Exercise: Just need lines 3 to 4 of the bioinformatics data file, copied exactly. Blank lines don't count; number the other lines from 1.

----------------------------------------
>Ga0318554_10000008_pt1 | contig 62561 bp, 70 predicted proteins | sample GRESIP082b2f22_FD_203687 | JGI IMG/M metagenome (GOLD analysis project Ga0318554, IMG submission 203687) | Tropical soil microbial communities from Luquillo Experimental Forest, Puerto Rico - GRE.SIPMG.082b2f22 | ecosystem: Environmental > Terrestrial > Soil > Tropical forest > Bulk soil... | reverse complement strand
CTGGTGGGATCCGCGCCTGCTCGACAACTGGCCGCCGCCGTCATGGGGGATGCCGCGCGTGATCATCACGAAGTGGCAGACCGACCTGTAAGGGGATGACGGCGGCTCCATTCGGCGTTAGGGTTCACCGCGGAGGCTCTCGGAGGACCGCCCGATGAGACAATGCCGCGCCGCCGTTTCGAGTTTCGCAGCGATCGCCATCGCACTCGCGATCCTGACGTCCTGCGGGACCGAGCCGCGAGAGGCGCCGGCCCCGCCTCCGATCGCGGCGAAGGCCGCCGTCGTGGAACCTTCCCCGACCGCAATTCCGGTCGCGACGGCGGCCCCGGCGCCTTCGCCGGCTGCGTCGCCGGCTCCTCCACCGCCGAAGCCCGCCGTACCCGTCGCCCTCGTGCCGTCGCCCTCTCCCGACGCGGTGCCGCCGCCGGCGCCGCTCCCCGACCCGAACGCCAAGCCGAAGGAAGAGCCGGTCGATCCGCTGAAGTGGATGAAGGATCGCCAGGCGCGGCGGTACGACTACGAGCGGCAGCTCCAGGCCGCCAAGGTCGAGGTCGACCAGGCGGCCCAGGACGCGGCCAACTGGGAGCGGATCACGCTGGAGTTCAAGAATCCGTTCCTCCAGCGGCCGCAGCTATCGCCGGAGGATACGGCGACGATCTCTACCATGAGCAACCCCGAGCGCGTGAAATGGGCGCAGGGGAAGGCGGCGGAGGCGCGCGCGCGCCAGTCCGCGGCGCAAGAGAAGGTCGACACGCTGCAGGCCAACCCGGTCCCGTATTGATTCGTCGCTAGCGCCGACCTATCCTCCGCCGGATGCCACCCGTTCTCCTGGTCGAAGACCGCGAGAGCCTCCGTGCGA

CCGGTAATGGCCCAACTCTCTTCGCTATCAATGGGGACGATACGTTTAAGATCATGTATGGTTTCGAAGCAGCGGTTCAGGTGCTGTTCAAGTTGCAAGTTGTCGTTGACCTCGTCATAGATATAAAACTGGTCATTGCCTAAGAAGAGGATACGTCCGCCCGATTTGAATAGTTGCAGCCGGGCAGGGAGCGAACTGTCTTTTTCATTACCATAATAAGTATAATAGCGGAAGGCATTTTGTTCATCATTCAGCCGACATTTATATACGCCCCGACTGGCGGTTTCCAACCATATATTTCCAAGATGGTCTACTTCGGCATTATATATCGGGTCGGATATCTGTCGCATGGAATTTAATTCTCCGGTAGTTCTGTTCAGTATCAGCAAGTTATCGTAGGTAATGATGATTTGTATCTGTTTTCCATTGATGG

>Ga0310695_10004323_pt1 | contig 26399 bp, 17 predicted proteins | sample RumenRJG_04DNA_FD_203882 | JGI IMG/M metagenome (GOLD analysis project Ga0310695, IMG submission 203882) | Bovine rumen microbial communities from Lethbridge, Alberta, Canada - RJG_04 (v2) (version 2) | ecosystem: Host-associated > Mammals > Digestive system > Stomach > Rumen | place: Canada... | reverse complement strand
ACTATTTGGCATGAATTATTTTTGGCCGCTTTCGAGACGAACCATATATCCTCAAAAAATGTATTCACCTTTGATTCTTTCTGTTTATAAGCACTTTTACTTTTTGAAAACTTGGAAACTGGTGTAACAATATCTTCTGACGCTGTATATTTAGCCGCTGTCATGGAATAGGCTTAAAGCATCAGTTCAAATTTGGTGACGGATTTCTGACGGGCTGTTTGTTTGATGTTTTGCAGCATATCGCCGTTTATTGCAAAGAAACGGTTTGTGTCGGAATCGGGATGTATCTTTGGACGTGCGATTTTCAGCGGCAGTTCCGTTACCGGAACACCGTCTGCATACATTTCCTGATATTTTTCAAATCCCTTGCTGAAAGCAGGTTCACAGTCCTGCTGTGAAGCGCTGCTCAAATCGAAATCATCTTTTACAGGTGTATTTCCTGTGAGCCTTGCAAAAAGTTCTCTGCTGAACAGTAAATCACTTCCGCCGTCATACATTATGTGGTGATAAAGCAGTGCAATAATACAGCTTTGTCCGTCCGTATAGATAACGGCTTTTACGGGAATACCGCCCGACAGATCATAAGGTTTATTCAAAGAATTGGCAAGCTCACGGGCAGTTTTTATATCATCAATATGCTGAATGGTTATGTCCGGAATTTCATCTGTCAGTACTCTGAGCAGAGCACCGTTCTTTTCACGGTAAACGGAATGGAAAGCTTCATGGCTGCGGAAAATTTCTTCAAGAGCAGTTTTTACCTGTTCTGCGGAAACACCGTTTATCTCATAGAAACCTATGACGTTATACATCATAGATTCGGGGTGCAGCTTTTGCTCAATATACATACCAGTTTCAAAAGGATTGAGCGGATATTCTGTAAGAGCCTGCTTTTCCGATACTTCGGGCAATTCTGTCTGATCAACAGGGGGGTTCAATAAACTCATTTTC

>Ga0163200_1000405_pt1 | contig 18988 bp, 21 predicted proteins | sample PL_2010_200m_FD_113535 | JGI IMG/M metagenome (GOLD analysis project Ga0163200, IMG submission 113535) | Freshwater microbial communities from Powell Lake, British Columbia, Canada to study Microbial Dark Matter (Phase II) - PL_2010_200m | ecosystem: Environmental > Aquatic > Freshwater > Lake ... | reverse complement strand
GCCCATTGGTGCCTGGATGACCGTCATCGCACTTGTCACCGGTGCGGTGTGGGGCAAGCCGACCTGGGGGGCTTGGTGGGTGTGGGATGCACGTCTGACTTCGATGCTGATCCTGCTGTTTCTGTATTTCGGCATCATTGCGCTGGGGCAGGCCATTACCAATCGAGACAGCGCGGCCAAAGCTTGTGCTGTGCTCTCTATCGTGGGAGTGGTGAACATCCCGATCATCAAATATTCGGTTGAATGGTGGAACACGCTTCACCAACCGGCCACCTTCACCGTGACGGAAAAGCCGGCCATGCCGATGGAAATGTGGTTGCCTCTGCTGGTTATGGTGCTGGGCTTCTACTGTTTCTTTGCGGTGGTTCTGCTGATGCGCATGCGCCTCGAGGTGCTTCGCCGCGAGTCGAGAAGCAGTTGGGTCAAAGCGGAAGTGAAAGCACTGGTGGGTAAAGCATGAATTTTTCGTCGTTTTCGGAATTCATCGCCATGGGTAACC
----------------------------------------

CCGGTAATGGCCCAACTCTCTTCGCTATCAATGGGGACGATACGTTTAAGATCATGTATGGTTTCGAAGCAGCGGTTCAGGTGCTGTTCAAGTTGCAAGTTGTCGTTGACCTCGTCATAGATATAAAACTGGTCATTGCCTAAGAAGAGGATACGTCCGCCCGATTTGAATAGTTGCAGCCGGGCAGGGAGCGAACTGTCTTTTTCATTACCATAATAAGTATAATAGCGGAAGGCATTTTGTTCATCATTCAGCCGACATTTATATACGCCCCGACTGGCGGTTTCCAACCATATATTTCCAAGATGGTCTACTTCGGCATTATATATCGGGTCGGATATCTGTCGCATGGAATTTAATTCTCCGGTAGTTCTGTTCAGTATCAGCAAGTTATCGTAGGTAATGATGATTTGTATCTGTTTTCCATTGATGG

>Ga0310695_10004323_pt1 | contig 26399 bp, 17 predicted proteins | sample RumenRJG_04DNA_FD_203882 | JGI IMG/M metagenome (GOLD analysis project Ga0310695, IMG submission 203882) | Bovine rumen microbial communities from Lethbridge, Alberta, Canada - RJG_04 (v2) (version 2) | ecosystem: Host-associated > Mammals > Digestive system > Stomach > Rumen | place: Canada... | reverse complement strand